Jon Bartlett and Rika Rubesaat’s recent book release, Dead Horse on the Tulameen presents us with a perspective of Similkameen valley history that is uniquely local and untainted by external opinion and perspective.
The book describes the history of the valley through submitted verse and poetry researched from local newspapers over the last 100 years.
Dead Horse on the Tulameen describes the settlement of the Similkameen, the development of the local resource and agricultural industry, through both world wars, outlining local history by way of the lyrical submissions that were made to the various newspapers of the day.
This approach to local history gives the reader an interesting angle from which to understand the thinking of the people of the day, as nothing needs to be interpreted. It is a history that is pure, for back in the days when it was popular to write to local newspapers this way, the Similkameen valley was very isolated, with poor, indirect transportation routes and limited communication to places outside the valley.
Bartlett and Ruebsaat also discuss the idea of “boosterism,” and the effect it had on the development of the small communities of the valley.
Through the use of old time verse, we find that history continues to repeat itseslf – the problems of the business sector in small communities in the old days are not much different from today’s – as we read in a verse called “Buy at Home,” a poem appearing in the Hedley Gazette in 1915, where the poet writes:
“Other folks buy by mail, buy at home.
Help the home store to a sale, buy at home.
Every dollar sent away means a dollar less to pay,
What is owed right here today – buy at home.”
Bartlett and Rubesaat also note the importance of the press in the early days of communication, and its importance in getting news and advertising to the populace. The profession was not lost on the public of the day either, as they responded with such poems as “Ode to the Gazoot,” “The Newspaper Guy,” and “Twinkle, Twinkle Little Star,” a poem about the Similkameen Star written in the Coalmont Courier in July of 1922.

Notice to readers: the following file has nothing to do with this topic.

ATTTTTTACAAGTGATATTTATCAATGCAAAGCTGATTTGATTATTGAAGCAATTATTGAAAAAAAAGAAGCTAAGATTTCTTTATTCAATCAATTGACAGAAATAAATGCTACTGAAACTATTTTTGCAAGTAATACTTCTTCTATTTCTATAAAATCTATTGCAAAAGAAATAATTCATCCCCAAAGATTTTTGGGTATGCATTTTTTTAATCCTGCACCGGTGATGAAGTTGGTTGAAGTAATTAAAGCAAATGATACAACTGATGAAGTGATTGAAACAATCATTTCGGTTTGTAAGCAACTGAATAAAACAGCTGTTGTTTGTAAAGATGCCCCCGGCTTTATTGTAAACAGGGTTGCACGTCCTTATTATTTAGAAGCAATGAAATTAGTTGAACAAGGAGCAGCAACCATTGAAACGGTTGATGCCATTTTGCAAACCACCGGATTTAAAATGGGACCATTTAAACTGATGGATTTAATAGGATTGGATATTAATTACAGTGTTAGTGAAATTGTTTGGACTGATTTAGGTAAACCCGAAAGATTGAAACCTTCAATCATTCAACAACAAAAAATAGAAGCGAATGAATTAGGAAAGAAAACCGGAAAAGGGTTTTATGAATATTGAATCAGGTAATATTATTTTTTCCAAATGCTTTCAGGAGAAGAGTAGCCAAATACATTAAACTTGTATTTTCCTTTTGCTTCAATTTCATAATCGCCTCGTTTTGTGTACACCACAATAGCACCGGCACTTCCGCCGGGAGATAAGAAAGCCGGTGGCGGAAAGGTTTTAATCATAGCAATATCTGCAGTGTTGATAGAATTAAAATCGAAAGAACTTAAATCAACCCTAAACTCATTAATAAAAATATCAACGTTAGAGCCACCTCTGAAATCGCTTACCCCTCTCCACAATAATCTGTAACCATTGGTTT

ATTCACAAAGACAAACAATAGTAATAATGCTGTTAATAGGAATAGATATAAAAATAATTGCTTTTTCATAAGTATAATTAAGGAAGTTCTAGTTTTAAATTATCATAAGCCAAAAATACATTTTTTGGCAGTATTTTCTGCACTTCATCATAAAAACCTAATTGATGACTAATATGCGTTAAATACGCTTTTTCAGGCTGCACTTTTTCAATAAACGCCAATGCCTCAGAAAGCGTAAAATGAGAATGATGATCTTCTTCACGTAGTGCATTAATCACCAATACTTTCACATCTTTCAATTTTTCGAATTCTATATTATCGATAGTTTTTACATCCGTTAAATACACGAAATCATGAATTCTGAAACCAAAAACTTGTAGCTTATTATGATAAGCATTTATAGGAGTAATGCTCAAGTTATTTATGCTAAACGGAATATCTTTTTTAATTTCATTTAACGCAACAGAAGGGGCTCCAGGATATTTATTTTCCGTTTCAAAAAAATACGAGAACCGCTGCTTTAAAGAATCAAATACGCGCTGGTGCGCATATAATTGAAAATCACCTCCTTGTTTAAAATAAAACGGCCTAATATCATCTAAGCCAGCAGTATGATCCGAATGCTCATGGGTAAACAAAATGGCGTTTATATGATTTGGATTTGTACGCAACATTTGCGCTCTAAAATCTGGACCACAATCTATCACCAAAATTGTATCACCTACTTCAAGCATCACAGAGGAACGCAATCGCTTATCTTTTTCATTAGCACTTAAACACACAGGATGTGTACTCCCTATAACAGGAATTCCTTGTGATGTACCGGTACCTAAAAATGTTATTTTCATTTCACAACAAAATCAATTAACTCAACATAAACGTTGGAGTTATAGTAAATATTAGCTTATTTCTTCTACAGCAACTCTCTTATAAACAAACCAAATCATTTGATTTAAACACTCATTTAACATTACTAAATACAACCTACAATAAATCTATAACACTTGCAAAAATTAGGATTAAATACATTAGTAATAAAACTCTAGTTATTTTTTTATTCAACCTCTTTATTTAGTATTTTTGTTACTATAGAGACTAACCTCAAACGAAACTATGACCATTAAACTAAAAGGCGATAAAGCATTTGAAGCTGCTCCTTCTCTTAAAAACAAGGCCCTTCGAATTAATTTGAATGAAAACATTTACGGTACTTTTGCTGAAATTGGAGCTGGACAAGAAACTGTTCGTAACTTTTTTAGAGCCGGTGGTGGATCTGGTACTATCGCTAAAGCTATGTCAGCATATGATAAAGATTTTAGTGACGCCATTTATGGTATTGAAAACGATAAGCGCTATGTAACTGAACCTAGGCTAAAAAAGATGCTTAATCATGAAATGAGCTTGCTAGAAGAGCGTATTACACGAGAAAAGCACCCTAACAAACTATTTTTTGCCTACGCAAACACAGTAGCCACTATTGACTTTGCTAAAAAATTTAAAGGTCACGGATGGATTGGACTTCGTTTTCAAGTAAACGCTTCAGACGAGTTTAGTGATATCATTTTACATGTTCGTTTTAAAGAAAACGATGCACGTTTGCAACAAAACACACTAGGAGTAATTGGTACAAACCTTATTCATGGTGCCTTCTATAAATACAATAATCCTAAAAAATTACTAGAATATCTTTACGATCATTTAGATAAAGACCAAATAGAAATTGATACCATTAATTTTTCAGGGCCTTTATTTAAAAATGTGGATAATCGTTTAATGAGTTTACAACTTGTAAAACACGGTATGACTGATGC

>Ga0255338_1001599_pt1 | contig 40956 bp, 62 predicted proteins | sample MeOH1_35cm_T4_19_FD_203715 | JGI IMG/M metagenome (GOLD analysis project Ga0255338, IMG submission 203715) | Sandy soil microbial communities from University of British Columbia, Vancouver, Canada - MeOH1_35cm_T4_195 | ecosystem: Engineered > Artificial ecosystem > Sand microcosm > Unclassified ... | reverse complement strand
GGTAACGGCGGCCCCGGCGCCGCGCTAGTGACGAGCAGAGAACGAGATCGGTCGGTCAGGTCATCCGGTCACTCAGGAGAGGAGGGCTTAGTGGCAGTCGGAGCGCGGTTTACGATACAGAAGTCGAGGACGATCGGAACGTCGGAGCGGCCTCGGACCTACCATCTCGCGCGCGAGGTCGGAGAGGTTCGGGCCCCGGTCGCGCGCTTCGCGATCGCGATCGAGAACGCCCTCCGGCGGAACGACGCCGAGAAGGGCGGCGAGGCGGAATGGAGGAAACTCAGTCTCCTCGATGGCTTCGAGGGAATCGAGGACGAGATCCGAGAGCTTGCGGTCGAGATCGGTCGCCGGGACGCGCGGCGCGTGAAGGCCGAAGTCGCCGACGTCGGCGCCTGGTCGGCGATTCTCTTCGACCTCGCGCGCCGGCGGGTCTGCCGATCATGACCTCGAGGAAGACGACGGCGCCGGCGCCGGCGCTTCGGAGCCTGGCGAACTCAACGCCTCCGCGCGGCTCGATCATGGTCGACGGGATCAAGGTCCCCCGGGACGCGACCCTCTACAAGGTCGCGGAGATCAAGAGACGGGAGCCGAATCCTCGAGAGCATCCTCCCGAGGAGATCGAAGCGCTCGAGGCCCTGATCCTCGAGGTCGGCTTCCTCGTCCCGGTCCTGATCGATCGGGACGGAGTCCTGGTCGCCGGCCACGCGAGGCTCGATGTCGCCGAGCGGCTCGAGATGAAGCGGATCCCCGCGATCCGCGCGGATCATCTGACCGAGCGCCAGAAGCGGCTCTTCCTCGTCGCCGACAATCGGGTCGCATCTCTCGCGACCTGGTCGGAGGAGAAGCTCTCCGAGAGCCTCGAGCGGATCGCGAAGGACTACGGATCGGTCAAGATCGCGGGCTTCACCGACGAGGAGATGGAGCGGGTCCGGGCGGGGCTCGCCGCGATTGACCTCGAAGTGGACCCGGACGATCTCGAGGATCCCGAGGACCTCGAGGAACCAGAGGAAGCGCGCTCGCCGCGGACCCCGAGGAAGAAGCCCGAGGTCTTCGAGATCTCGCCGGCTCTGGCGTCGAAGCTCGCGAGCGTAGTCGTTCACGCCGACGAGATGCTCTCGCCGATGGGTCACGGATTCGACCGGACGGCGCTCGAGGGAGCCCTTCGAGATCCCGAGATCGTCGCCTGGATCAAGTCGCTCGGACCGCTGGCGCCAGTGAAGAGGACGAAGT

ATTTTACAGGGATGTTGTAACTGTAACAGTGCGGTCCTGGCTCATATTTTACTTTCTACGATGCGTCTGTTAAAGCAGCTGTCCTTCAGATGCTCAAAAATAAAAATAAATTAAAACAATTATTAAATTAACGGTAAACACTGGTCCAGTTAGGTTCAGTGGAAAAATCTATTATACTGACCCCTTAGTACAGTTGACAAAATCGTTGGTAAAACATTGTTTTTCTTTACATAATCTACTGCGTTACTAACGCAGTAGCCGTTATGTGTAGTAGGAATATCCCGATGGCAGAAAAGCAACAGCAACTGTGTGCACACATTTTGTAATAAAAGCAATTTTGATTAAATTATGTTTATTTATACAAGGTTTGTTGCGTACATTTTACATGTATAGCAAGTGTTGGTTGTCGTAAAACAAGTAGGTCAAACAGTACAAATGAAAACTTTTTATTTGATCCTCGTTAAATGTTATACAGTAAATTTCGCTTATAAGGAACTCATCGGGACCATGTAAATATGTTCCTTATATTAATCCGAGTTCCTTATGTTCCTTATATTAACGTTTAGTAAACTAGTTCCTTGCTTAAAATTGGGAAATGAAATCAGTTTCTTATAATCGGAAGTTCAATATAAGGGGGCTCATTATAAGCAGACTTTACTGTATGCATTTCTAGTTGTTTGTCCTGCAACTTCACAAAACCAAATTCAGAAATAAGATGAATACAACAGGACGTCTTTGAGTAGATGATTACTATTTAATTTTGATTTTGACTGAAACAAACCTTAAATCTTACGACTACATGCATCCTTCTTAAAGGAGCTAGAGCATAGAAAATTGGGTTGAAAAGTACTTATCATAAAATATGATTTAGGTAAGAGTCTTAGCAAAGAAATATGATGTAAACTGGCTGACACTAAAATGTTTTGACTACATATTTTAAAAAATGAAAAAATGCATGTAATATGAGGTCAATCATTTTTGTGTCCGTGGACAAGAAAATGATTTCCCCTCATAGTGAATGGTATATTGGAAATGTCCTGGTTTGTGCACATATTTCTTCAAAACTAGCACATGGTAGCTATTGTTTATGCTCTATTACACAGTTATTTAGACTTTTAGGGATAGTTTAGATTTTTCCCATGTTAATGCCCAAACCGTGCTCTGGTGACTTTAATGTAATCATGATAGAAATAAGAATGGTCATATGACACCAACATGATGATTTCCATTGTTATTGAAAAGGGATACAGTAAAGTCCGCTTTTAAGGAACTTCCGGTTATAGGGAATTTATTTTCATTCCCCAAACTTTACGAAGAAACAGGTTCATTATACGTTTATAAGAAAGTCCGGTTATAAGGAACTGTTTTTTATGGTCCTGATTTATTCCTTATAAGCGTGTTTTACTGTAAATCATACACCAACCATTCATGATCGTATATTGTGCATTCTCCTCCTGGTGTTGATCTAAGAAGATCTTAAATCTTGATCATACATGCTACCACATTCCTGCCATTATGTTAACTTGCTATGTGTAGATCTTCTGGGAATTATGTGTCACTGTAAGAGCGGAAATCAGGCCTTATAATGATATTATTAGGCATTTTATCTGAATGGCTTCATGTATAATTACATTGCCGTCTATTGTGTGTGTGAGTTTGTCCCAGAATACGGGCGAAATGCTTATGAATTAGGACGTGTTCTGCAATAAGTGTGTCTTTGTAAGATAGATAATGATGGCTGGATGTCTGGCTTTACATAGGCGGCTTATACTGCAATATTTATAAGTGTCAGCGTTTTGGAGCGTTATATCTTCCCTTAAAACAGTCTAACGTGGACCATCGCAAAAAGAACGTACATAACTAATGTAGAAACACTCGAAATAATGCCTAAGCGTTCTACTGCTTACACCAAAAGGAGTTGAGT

Other chapters are devoted to such topics as sports, transportation routes to the coast, and the automobile age. In the latter chapter, the reader is once again amused by the fact that little has changed in attitude over the years about the way automobiles work. In the poem “The Village Motorsmith” the writer describes a backyard mechanic motorist who spends much time and effort trying to figure out why his car won’t run, only to find out he is out of gas. Other poems (“The Frisky Fords,” “The Joy Rider” and “The Wife”) refer to the seeming inherent stupidity of many drivers, a sentiment many of us can still relate to.
Bartlett and Rubesaat’s commentary on social development in the Similkameen valley is also interesting, in that many of us don’t realize how isolated people in the valley were before the automobile and modern roads and communications – as a result, locals had to create their own forms of entertainment, and writing poetry for the local newspaper to describe or comment on daily life in the valley was one way to do this.
They also point out that the predominant sentiment in the valley followed British ideals, because that was the majority of the settler population – which meant that most of what was printed in the paper was generally agreed upon by everyone in the valley.
The final chapter deals with the book’s namesake – “Dead horse on the Tulameen” – completing this writing by explaining how this one song, or poem, caught the valley’s imagination in such a way that it became part of the local psyche, something that was remembered by generations, becoming the stuff of folklore and legend.
Dead Horse on the Tulameen provides the reader with a unique way of understanding the history about the Similkameen, providing the reader with a new perspective on local history.
The book also has an interesting way of taking historical events occurring outside the valley and relating to the reader their effect on the daily life of the Similkameen valley resident.The reader is able to get a much more localized sense of how people felt about the times they lived in.
Dead Horse on the Tulameen: Settler Verse from BC’s Similkameen Valley
Authored by Jon Bartlett and Rika Ruebsaat, Published by the Canadian Folk Workshop in Princeton, 293 pages
– Copies are available at Pharmasave and the Infocentre in Keremeos, at Hooked on Books and the Dragon’s Den in Penticton, at the Visitors’ Centre, the Penticton Museum, the Sunflower Gallery and six other places in Princeton and at Mosaic Books in Kelowna.
The book can also be ordeed online at:
Bartlett and Ruebsaat will be doing a presentation in Kelowna sponsored by the Okanagan Institute at the Bohemian Cafe in Kelowna on Dec.1 at 5 p.m.